If you aspire to enjoy a 50-year marriage, or longer, know that these relationships do not happen just because someone has unusually good luck. There is a lot you can do to build a strong relationship to prepare for marriage.

Let’s face it, relationships aren’t easy. We have a difficult enough time managing our own mercurial emotions and making sensible decisions. Add another person to the equation and it sometimes seems that we’re doubling down on trouble. Still, there’s another side to relationships as well: you aren’t alone when it comes to facing challenging times.

3 Ways to Build a Great Relationship

Here are 3 tips on how to develop a superb relationship to make the good times better and the bad times seem less intense:

Tip #1: Offer Gifts of Appreciation: 

 The most generous thing you can do before a marriage is to buy your future spouse a breathtakingly beautiful ring, perhaps a black diamond engagement ring from a fine jeweler like Front Jewelers. And the most generous thing you can do if given something this wonderful is to accept it with grace and appreciation.

Tip #2: Speak Words of Praise: 

Words of praise should not be mistaken for words of flattery. One touches the heart, the other furrows the brow. What sets them apart since they are both complimentary? Timing. When you catch someone doing something right and mention it, these are words of praise. When you merely compliment someone on something for no apparent reason, then it’s often considered mere flattery.

Tip #3: Show Acts of Service: 

All of us are overwhelmed more often than we admit. For this reason, a helping hand at the right time can make a huge difference to us.

Unfortunately, acts of service can be tricky because of a quirk of the mind that psychologists call hedonic adaptation. Basically, it means that we get used to good things. If, for instance, you buy a new car, you can only delight in the new car smell and the firm steering before it just becomes another car. Similarly, if an act of service is consistently delivered, then the recipient begins to take it for granted. This obvious lack of appreciation, then, makes the other person become resentful because they feel taken for granted.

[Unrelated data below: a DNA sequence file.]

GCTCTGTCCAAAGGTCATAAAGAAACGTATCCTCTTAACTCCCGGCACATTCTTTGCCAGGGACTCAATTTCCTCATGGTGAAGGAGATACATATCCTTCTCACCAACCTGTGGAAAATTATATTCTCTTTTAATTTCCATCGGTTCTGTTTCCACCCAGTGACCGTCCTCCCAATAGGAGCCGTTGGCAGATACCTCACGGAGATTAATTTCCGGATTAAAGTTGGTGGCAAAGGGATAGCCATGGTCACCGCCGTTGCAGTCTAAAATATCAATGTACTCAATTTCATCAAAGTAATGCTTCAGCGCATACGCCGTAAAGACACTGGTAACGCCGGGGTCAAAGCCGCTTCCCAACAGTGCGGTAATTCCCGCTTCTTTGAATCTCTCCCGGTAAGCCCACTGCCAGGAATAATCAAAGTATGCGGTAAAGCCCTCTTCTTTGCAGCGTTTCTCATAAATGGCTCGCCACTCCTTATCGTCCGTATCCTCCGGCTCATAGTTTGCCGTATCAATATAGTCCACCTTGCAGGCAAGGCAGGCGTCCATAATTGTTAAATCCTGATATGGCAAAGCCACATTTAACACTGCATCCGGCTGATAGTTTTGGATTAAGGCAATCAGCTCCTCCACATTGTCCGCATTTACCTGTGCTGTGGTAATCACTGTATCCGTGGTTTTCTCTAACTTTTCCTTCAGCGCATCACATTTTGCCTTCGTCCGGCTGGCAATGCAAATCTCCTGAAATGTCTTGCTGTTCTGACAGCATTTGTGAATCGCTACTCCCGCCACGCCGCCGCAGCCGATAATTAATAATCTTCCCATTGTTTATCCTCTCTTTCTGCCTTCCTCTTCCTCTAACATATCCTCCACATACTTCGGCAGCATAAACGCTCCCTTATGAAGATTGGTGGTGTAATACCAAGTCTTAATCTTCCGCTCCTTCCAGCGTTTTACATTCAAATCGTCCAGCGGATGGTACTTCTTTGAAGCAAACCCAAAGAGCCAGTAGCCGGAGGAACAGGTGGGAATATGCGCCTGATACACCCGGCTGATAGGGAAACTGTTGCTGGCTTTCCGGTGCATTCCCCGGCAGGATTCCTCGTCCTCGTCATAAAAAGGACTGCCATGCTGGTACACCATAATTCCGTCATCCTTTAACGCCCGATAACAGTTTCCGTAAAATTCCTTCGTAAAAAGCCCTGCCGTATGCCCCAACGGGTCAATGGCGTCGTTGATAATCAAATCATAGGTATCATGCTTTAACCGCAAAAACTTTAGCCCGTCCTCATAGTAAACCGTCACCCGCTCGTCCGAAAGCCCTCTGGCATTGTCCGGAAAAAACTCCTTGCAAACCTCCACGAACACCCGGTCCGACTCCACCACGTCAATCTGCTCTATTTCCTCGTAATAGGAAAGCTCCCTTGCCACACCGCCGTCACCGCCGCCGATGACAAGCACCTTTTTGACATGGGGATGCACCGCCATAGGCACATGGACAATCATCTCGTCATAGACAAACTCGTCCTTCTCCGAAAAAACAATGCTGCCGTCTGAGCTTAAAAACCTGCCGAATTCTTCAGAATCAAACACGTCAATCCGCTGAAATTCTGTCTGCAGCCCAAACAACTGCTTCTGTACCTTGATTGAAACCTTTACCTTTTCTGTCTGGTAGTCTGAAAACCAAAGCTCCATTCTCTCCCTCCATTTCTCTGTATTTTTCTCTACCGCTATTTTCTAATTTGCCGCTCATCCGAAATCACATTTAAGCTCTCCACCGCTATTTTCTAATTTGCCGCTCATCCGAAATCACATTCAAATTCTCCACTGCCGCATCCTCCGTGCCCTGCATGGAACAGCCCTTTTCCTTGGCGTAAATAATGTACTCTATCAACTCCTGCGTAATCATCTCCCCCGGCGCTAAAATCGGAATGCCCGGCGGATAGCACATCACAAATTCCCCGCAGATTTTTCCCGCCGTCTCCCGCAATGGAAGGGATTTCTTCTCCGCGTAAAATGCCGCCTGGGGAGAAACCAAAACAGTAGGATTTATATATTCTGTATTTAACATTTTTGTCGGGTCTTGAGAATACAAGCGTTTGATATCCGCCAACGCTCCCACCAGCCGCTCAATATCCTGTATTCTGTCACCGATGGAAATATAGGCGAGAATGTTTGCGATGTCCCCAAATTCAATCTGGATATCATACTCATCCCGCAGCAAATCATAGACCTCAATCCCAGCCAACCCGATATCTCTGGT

The Rewards of Cultivating a Wonderful Relationship

Marriages fall apart because relationships can wither over time. Small hurts can become smoldering resentments. Acts of indifference can grow over time to become arguments for divorce filings.  Ironically, most of these issues occur after two people have come to believe that they’ve come to know each other very well.

It doesn’t have to be this way. Practicing the disciplines of loving and kindness, showing patience and tolerance when you most feel like exploding in rage, and learning the art of managing quirky human behavior can yield long-term rewards.

When your health or wealth suffers, when you develop a serious illness or lose your job, you don’t have to handle the crisis on your own. You have someone at your side, helping as best they can, and together you can put the bad times behind you.

Conversely, a great relationship can make good times even better. Vacations are fun, but they’re a lot more fun with someone to share them with. Getting a promotion at work, celebrating record sales in your new business, or publishing your first book is thrilling, but it becomes even sweeter with someone to celebrate with.

In conclusion, developing a deep sense of friendship is the ultimate reward for a good marriage. It’s not easy, of course. It takes considerable work, but it’s definitely worth the time and effort over the years.